Doctors performed a tracheotomy and put him in an iron lung—a sealed tank used to treat polio patients who had trouble breathing on their own

Polio vaccine has been provided to 92% of 2-year olds in the US. That number is 91% for one of the most contagious diseases known, measles. For tetanus, the number drops to 80%. At the start of kindergarten, nearly 1 in 10 US children remain susceptible to measles. With these numbers, experts expect outbreaks from these dangerous infections. Furthermore, vaccine protection is declining. According to the American Academy of Family Practice, vaccine coverage declined about 1% per year in 2020-21 and 2021-22.

4. Another coronavirus analogous to COVID

Infectious disease experts realize the near-term chances of another coronavirus outbreak with regional or global implications are good. CSO’s need to have their organizations ready in advance. Since 2002, there have been 3 outbreaks of new coronaviruses with significant enterprise impact. These include SARS that affected East Asia and Canada operations, MERS that arises in the middle east, and COVID-19. Given recent history, odds are that other contagious coronaviruses will arise, and businesses will have to deal with the fallout. Prior COVID-19 infection will not provide adequate immunity against them.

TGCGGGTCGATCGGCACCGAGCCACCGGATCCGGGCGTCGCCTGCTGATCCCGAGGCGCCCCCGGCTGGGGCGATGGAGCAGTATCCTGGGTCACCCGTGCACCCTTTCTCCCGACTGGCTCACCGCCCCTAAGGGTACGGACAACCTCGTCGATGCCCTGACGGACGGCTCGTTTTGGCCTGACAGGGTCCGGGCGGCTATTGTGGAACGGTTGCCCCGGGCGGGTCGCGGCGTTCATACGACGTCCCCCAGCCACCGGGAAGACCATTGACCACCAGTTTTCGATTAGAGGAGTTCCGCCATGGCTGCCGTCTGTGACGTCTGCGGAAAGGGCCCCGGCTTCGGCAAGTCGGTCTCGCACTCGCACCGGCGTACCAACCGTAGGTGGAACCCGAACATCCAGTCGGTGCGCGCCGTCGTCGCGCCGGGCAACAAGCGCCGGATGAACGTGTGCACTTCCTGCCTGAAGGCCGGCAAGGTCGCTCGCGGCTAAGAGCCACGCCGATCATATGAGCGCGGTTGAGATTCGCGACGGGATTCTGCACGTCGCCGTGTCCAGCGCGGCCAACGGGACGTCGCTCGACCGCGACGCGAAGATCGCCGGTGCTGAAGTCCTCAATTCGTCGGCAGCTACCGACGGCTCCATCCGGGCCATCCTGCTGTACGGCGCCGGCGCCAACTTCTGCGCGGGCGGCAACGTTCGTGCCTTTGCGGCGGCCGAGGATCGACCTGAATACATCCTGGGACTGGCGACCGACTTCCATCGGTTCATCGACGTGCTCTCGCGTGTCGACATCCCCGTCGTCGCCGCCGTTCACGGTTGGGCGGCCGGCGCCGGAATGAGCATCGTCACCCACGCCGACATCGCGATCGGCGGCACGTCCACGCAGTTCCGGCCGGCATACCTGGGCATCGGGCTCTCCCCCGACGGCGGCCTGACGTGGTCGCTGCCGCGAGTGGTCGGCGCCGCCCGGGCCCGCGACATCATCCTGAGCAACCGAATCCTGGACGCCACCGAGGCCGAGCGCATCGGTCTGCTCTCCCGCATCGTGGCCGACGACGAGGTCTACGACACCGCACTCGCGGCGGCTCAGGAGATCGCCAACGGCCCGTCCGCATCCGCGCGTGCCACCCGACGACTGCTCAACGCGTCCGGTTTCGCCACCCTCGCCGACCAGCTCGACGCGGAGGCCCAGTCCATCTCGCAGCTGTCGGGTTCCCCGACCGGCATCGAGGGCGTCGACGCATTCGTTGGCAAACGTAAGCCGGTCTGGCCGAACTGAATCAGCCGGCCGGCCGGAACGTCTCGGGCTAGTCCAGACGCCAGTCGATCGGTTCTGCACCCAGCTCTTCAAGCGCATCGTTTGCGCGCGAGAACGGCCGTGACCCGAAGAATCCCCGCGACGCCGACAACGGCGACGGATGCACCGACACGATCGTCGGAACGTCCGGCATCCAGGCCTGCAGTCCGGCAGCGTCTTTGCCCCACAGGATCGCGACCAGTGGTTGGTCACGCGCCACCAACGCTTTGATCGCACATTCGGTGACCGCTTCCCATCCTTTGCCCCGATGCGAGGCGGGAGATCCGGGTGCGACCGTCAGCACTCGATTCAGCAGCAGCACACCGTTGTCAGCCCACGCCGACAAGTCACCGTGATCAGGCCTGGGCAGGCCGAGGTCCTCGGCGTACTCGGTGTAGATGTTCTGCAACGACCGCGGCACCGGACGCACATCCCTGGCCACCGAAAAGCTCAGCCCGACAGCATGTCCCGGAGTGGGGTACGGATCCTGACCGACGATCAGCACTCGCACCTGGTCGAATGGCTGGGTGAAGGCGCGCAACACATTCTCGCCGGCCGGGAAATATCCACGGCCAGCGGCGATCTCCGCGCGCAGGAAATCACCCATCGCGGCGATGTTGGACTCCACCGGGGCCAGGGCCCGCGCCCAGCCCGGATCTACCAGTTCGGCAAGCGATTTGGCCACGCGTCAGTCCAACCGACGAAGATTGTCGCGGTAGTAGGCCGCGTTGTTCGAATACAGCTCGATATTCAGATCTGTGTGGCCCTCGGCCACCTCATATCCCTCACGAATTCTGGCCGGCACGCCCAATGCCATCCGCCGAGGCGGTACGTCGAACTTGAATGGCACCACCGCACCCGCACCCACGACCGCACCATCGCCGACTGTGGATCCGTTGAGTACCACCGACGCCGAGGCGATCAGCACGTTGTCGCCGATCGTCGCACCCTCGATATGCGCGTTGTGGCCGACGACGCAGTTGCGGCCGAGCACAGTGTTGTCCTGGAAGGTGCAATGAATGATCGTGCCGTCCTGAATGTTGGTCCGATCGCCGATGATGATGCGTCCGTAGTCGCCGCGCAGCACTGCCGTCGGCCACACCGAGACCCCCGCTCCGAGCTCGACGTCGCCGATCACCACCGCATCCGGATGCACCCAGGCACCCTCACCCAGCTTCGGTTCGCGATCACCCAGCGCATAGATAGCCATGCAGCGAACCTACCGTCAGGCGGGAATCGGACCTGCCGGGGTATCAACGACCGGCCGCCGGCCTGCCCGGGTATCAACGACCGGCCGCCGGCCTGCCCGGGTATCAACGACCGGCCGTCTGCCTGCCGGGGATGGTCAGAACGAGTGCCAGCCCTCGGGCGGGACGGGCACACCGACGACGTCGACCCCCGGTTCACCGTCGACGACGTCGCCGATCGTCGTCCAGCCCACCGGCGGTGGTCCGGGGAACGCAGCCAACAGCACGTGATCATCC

5. A widespread outbreak of Ebola or related infection

No disease drives fear as much as Ebola. The images of people bleeding profusely captured in popular media leave a powerful impression. Prior Ebola outbreaks have harmed business operations of those operating in Africa and elsewhere. They have led to travel restrictions affecting multiple continents. Supply chains have been disrupted. Future outbreaks of Ebola or related viruses could become more widespread in Africa than before, with greater effects on major cities and economies. The viruses also have potential to spill over to other continents, with some person-to-person transmission there. Global air travel disruptions would be huge. Travel bans would be implemented. Health systems could be strained. Enterprise impact would be disproportionate to actual disease risk, since Ebola is less contagious than some other viruses (i.e. COVID).